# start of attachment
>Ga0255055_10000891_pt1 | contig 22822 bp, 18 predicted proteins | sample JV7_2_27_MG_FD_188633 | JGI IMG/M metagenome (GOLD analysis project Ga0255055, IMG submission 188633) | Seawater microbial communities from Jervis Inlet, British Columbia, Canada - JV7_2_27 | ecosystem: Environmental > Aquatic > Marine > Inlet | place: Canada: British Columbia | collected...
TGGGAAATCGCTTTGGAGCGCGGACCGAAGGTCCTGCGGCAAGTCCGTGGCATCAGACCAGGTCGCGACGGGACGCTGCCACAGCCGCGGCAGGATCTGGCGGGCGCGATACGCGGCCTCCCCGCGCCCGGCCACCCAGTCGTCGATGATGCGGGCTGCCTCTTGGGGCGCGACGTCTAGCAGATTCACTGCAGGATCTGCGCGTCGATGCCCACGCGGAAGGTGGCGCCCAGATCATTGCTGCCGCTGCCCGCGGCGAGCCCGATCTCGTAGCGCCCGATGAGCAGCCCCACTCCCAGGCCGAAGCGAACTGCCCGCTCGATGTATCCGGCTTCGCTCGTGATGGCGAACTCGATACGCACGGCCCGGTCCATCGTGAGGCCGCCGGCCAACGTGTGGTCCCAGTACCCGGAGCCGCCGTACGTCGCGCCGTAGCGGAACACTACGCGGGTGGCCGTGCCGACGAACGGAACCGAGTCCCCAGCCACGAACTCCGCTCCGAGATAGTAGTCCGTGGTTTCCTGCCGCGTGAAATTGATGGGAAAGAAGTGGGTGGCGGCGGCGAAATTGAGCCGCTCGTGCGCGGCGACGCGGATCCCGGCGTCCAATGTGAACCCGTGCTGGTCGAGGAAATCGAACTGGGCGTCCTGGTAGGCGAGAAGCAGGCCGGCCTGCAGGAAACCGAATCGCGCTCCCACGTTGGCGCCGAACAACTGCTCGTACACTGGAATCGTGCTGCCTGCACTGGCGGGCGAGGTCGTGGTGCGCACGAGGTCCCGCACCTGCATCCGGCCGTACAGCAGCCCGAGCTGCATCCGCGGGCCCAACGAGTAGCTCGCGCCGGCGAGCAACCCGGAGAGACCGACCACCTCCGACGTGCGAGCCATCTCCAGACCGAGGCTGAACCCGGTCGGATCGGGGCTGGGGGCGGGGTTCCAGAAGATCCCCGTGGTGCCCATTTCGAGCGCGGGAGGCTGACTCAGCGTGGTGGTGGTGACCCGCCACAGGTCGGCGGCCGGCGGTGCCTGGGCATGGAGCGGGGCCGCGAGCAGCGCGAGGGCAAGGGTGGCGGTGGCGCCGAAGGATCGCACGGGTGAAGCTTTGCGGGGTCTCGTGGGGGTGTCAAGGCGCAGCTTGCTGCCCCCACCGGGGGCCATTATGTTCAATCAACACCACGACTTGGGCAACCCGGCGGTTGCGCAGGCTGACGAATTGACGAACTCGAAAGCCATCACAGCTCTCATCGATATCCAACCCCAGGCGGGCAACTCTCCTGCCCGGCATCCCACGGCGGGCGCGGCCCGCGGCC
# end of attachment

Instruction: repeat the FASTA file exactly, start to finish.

>Ga0255055_10000891_pt1 | contig 22822 bp, 18 predicted proteins | sample JV7_2_27_MG_FD_188633 | JGI IMG/M metagenome (GOLD analysis project Ga0255055, IMG submission 188633) | Seawater microbial communities from Jervis Inlet, British Columbia, Canada - JV7_2_27 | ecosystem: Environmental > Aquatic > Marine > Inlet | place: Canada: British Columbia | collected...
TGGGAAATCGCTTTGGAGCGCGGACCGAAGGTCCTGCGGCAAGTCCGTGGCATCAGACCAGGTCGCGACGGGACGCTGCCACAGCCGCGGCAGGATCTGGCGGGCGCGATACGCGGCCTCCCCGCGCCCGGCCACCCAGTCGTCGATGATGCGGGCTGCCTCTTGGGGCGCGACGTCTAGCAGATTCACTGCAGGATCTGCGCGTCGATGCCCACGCGGAAGGTGGCGCCCAGATCATTGCTGCCGCTGCCCGCGGCGAGCCCGATCTCGTAGCGCCCGATGAGCAGCCCCACTCCCAGGCCGAAGCGAACTGCCCGCTCGATGTATCCGGCTTCGCTCGTGATGGCGAACTCGATACGCACGGCCCGGTCCATCGTGAGGCCGCCGGCCAACGTGTGGTCCCAGTACCCGGAGCCGCCGTACGTCGCGCCGTAGCGGAACACTACGCGGGTGGCCGTGCCGACGAACGGAACCGAGTCCCCAGCCACGAACTCCGCTCCGAGATAGTAGTCCGTGGTTTCCTGCCGCGTGAAATTGATGGGAAAGAAGTGGGTGGCGGCGGCGAAATTGAGCCGCTCGTGCGCGGCGACGCGGATCCCGGCGTCCAATGTGAACCCGTGCTGGTCGAGGAAATCGAACTGGGCGTCCTGGTAGGCGAGAAGCAGGCCGGCCTGCAGGAAACCGAATCGCGCTCCCACGTTGGCGCCGAACAACTGCTCGTACACTGGAATCGTGCTGCCTGCACTGGCGGGCGAGGTCGTGGTGCGCACGAGGTCCCGCACCTGCATCCGGCCGTACAGCAGCCCGAGCTGCATCCGCGGGCCCAACGAGTAGCTCGCGCCGGCGAGCAACCCGGAGAGACCGACCACCTCCGACGTGCGAGCCATCTCCAGACCGAGGCTGAACCCGGTCGGATCGGGGCTGGGGGCGGGGTTCCAGAAGATCCCCGTGGTGCCCATTTCGAGCGCGGGAGGCTGACTCAGCGTGGTGGTGGTGACCCGCCACAGGTCGGCGGCCGGCGGTGCCTGGGCATGGAGCGGGGCCGCGAGCAGCGCGAGGGCAAGGGTGGCGGTGGCGCCGAAGGATCGCACGGGTGAAGCTTTGCGGGGTCTCGTGGGGGTGTCAAGGCGCAGCTTGCTGCCCCCACCGGGGGCCATTATGTTCAATCAACACCACGACTTGGGCAACCCGGCGGTTGCGCAGGCTGACGAATTGACGAACTCGAAAGCCATCACAGCTCTCATCGATATCCAACCCCAGGCGGGCAACTCTCCTGCCCGGCATCCCACGGCGGGCGCGGCCCGCGGCC